A boy in Zoe's class said he felt sorry for women, since they had to go through labor. Zoe informed him smartly that women didn't HAVE to go through labor, they could always adopt! The little boy responded that he wanted a "child of my own." Zoe understood that right away to mean that he didn't want to adopt, he wanted to have a biological child. She asked him why he didn't want to adopt, and he just shrugged.
That usage, "child of my own," to mean biological child is something that adoptive parents rail against. We're driven crazy by statements/questions like this:
Would you rather adopt or have a child of your own?
[P]ersonally, if I do not get married nor have a child of my own around the age of 25, I am adopting.
And whether we adopt or use a surrogate, or have our own natural child. . . .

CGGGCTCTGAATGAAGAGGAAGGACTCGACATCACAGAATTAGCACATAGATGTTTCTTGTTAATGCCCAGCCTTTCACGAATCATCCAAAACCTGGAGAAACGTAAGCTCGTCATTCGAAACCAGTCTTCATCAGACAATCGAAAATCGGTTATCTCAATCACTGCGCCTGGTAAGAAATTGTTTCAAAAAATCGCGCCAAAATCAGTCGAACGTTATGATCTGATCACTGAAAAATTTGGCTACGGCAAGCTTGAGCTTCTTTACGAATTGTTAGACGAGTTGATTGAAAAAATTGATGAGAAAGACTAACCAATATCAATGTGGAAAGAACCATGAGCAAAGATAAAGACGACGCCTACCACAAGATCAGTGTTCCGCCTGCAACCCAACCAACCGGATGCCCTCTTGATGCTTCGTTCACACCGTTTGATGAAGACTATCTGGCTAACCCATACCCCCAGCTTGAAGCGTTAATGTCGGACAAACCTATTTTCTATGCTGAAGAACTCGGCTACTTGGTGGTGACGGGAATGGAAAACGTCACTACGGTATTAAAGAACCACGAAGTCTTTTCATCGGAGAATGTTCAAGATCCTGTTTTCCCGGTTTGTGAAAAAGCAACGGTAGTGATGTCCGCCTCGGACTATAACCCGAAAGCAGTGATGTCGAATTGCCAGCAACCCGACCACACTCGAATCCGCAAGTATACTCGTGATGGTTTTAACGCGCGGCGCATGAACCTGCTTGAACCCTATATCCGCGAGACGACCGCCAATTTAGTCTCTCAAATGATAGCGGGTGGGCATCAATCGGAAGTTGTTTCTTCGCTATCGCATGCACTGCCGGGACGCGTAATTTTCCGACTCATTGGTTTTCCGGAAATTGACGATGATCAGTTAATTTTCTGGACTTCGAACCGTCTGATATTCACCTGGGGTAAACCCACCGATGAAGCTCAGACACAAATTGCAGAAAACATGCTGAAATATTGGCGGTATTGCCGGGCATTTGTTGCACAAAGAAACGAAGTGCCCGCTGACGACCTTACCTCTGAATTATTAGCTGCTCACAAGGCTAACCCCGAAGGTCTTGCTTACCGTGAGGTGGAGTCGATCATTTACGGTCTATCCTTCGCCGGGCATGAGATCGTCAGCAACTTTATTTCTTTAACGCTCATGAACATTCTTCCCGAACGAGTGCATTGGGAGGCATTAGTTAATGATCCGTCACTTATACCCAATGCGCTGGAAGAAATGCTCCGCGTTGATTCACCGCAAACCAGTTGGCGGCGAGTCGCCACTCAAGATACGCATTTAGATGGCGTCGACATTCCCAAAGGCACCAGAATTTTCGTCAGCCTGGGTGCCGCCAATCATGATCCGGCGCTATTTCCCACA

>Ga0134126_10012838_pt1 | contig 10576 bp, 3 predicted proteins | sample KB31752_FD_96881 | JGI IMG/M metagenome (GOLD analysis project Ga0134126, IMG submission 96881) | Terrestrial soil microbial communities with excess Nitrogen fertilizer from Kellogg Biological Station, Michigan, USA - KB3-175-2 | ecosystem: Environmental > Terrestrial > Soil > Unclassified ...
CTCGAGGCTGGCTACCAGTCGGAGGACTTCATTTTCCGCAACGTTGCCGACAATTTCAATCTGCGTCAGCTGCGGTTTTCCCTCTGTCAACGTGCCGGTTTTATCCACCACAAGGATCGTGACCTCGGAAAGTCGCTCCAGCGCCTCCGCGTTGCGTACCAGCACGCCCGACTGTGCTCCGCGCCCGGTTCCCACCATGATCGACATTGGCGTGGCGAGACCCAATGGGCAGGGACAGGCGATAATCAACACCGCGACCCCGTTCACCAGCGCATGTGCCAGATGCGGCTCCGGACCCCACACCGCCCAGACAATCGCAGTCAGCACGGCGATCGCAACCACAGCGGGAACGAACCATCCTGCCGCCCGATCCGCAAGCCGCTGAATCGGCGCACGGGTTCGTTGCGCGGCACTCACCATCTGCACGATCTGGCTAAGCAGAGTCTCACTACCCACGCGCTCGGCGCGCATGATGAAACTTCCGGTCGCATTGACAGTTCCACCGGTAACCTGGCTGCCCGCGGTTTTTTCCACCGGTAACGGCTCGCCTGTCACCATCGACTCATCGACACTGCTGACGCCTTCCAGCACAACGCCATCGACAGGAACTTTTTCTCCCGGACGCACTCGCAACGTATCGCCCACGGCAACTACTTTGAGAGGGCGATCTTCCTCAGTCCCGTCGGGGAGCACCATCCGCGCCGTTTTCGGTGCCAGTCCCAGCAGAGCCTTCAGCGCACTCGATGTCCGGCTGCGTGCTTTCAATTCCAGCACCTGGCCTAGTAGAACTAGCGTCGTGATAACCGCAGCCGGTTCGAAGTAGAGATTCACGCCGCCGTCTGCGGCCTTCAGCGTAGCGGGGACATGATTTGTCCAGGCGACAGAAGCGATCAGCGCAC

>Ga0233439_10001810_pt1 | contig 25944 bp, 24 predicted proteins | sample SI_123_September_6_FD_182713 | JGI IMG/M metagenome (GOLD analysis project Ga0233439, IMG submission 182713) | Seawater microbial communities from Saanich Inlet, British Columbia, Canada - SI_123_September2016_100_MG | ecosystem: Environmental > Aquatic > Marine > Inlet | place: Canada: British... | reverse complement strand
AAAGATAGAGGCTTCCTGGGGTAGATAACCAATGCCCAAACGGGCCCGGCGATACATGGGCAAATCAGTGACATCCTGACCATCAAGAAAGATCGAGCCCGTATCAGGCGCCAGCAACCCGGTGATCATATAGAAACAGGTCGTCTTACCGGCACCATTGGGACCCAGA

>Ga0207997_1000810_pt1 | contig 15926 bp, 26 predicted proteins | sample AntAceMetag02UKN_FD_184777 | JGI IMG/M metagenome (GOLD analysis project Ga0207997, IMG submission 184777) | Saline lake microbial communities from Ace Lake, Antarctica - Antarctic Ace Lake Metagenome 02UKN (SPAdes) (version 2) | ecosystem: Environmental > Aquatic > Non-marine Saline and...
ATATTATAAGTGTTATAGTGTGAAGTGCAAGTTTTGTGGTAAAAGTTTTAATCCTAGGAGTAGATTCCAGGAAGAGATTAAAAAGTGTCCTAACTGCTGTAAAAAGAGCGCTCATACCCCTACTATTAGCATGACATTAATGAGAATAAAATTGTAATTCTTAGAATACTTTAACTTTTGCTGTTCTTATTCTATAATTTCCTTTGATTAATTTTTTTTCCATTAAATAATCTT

Now that you’ve adopted you'll probably get pregnant and have a child of your own.
It even makes this list of top 10 things not to say to adoptive parents, in the number 1 spot even, with the appropriate response:
Is it difficult to love a child who isn’t your own?Of course, one could object to either adopted or biological children being termed "a child of my own," with its connotation of ownership. But if you're going to call one a "child of my own," then by golly, call both that! Any other usage brands adopted children as second-class citizens, Plan B, the last resort.
My children are my own — both of them. Yes, I know what you mean. And I repeat: both of my children are "my own."
I was really surprised that the little boy, aged 10 or 11, already knew that phrase, and had already internalized the heirarchy of biological parentage over adoption.
As she usually does, Zoe did a good job standing up for herself and adoption. It's just too bad she has to.